Rents are up, up, up (but home prices keep rising faster)

Rental prices have soared, but fewer Atlantans are buying houses

Metro Atlanta home prices have gone through the roof over the past decade — and rental costs are headed that way.

Since 2009, the median rent for a two-bedroom home has surged 65% to $1,474, according to an analysis by RentCafé, a property listing service.

It could be worse.

Atlanta ranks 10th highest nationally, behind cities like San Francisco, where the median rent is $3,680, and Washington, D.C., where it is $2,235. Thanks to a spate of new apartment construction, rents also haven’t climbed as fast as in cities like Denver, up 85%, or Seattle, up 77%.

Still, renters pay more in Atlanta than in any other city in the South, according to RentCafé. And wages haven’t kept up. Household income in Fulton County, for example, is up just 13% from a decade ago, according to the Census Bureau.

There was a time — just a decade or two ago — when rentals were sparser and apartments were mostly urban. Back then, new houses were plentiful. The default for young professionals was to buy — and they would drive however far into the suburbs they had to go to find places that were affordable.

But the median home price as soared 98% since 2009 to $251,125,according to calculations by RentCafé.

Since the last housing crash, which began a dozen years ago in Atlanta, the rate of home ownership has fallen nationally, and fallen even farther in Atlanta. Much of that was surely involuntary, thanks to an estimated quarter-million foreclosures in the region.

Since the economy rebounded, the metro economy has added more than 650,000 jobs and drawn a steady flow of young residents, many with good jobs with good pay. Yet many are still choosing to rent.

In Fulton County, fewer than 55% of households are occupied by owners, down from more than 60% a decade ago, according to the U.S. Census Bureau. That change represents more than 20,000 households that are renters not owners.

Why are fewer people buying? Well, it’s complicated.

For starters, home prices in much of the city are out of reach for many, especially the newer construction. That’s because rising land prices, particularly intown, have forced developers to build higher-priced homes.

Even moving away from the city, the pace of new homebuilding in metro Atlanta is still barely half what it was before the housing crash. The population of potential buyers might be larger than ever, but the supply of affordable houses is tight, also pushing prices higher.

Those who have strong incomes often have not amassed the savings they need to make a down payment for a house.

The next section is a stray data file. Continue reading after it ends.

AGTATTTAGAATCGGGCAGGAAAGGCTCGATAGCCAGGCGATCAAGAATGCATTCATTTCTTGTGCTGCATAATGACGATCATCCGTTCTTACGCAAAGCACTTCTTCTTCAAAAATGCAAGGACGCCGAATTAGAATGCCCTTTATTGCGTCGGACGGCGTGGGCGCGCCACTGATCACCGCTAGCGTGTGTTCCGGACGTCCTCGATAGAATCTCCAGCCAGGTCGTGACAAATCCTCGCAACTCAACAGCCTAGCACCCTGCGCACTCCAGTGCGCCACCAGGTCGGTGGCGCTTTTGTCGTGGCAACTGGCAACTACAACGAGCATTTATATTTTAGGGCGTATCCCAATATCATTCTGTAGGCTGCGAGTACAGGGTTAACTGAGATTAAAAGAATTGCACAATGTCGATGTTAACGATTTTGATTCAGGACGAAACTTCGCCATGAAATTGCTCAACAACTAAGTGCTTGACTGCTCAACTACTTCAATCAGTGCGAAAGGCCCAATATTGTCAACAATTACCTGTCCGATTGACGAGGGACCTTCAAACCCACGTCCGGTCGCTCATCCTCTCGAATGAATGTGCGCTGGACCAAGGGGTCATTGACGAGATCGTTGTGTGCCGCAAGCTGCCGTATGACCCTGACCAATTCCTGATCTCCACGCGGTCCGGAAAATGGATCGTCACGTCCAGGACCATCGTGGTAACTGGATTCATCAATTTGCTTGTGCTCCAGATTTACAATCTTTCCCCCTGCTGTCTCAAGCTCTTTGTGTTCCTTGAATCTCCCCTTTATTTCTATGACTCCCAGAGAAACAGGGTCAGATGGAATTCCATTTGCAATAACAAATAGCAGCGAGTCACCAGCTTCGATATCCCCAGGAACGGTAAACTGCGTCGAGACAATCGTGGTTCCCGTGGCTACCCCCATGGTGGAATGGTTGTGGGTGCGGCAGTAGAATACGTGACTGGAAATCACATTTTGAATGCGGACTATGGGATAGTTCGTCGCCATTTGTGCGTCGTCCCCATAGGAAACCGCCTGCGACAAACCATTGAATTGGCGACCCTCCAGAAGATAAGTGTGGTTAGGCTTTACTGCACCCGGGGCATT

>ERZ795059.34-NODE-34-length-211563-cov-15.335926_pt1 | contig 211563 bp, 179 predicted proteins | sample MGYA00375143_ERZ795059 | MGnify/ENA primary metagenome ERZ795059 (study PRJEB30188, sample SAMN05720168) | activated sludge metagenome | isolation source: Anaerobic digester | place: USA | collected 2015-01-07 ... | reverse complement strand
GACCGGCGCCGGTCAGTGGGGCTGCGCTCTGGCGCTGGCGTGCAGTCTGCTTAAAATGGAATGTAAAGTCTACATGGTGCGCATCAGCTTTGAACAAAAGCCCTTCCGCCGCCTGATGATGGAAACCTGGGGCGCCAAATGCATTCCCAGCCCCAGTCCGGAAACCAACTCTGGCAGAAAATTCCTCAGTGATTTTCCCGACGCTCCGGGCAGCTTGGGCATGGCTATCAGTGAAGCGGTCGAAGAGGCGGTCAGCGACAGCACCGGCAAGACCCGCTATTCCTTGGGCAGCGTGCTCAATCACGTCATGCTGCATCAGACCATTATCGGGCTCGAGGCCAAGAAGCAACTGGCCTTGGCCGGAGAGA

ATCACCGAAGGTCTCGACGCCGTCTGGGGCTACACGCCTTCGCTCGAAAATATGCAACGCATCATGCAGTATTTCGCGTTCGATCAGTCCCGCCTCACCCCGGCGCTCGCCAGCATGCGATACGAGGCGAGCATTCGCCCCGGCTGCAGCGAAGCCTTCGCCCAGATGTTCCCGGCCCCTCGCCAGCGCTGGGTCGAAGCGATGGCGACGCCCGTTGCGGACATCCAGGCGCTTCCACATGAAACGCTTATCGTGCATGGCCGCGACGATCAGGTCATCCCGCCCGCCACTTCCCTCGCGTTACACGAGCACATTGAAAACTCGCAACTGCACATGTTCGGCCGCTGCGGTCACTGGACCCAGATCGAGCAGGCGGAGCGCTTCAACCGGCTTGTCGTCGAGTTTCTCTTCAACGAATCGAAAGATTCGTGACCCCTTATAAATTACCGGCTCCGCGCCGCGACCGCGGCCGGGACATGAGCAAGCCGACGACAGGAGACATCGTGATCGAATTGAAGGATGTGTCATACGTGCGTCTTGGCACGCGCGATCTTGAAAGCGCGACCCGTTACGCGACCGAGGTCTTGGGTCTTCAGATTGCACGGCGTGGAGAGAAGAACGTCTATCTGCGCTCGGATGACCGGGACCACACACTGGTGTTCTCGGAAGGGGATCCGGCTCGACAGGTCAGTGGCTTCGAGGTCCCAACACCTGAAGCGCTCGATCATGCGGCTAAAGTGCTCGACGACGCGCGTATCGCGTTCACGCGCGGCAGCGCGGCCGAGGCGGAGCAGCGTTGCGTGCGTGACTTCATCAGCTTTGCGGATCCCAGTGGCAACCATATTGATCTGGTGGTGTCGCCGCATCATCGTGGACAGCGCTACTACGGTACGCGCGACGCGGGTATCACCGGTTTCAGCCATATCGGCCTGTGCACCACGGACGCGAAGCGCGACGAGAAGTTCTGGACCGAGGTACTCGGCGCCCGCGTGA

Moreover, in some areas, there is a mismatch, with rent being a lot more affordable than a house.

In Alpharetta, for example, rent for a two-bedroom apartment averages $1,470 a month while home prices average $510,000, according to Apartment List, an online source of rental listings.

Even with loans that permit low downpayments, buyers have to scrape together thousands of dollars, plus the money to pay for appraisal and closing costs.

In the city of Atlanta, the calculus is closer: Apartment List pegs Atlanta’s two-bedroom rents at $1,210 a month, while home prices average $257,000.

The economics of buying are more favorable in other parts of the metro region. In Norcross, a two-bedroom apartment costs $1,400 a month while home prices average $234,450. In Stone Mountain, a two-bedroom rents for $1,150 and home prices average $194,450. In Morrow, a two-bedroom apartment rents for about $1,020 and the average home costs $129,900.

Yet the reasons for the shift to renting are as much psychological and demographic as they are economic.

“Usually, it is not a financial decision,” said Mitchell Prusin, an associate with Re/Max Around Atlanta Realty

CASE-SHILLER INDEX SHOWS HOME PRICES RISING 

Prusin says he often finds himself trying to convince millennials of the financial advantages in owning a home.

He points out the tax benefits, the steady aggregation of equity and the chance that a mortgage payment each month could be less than what a renter pays now.

It is often not enough of an argument. Prusin said he hears renters talk — about Atlanta’s rebounding intown neighborhoods, about the tech jobs in Midtown, the hip hangouts on the West Side and, especially, the Beltline — all places where prices are high and renting more affordable.

And lot of new residents, he said, just want to be in the city.

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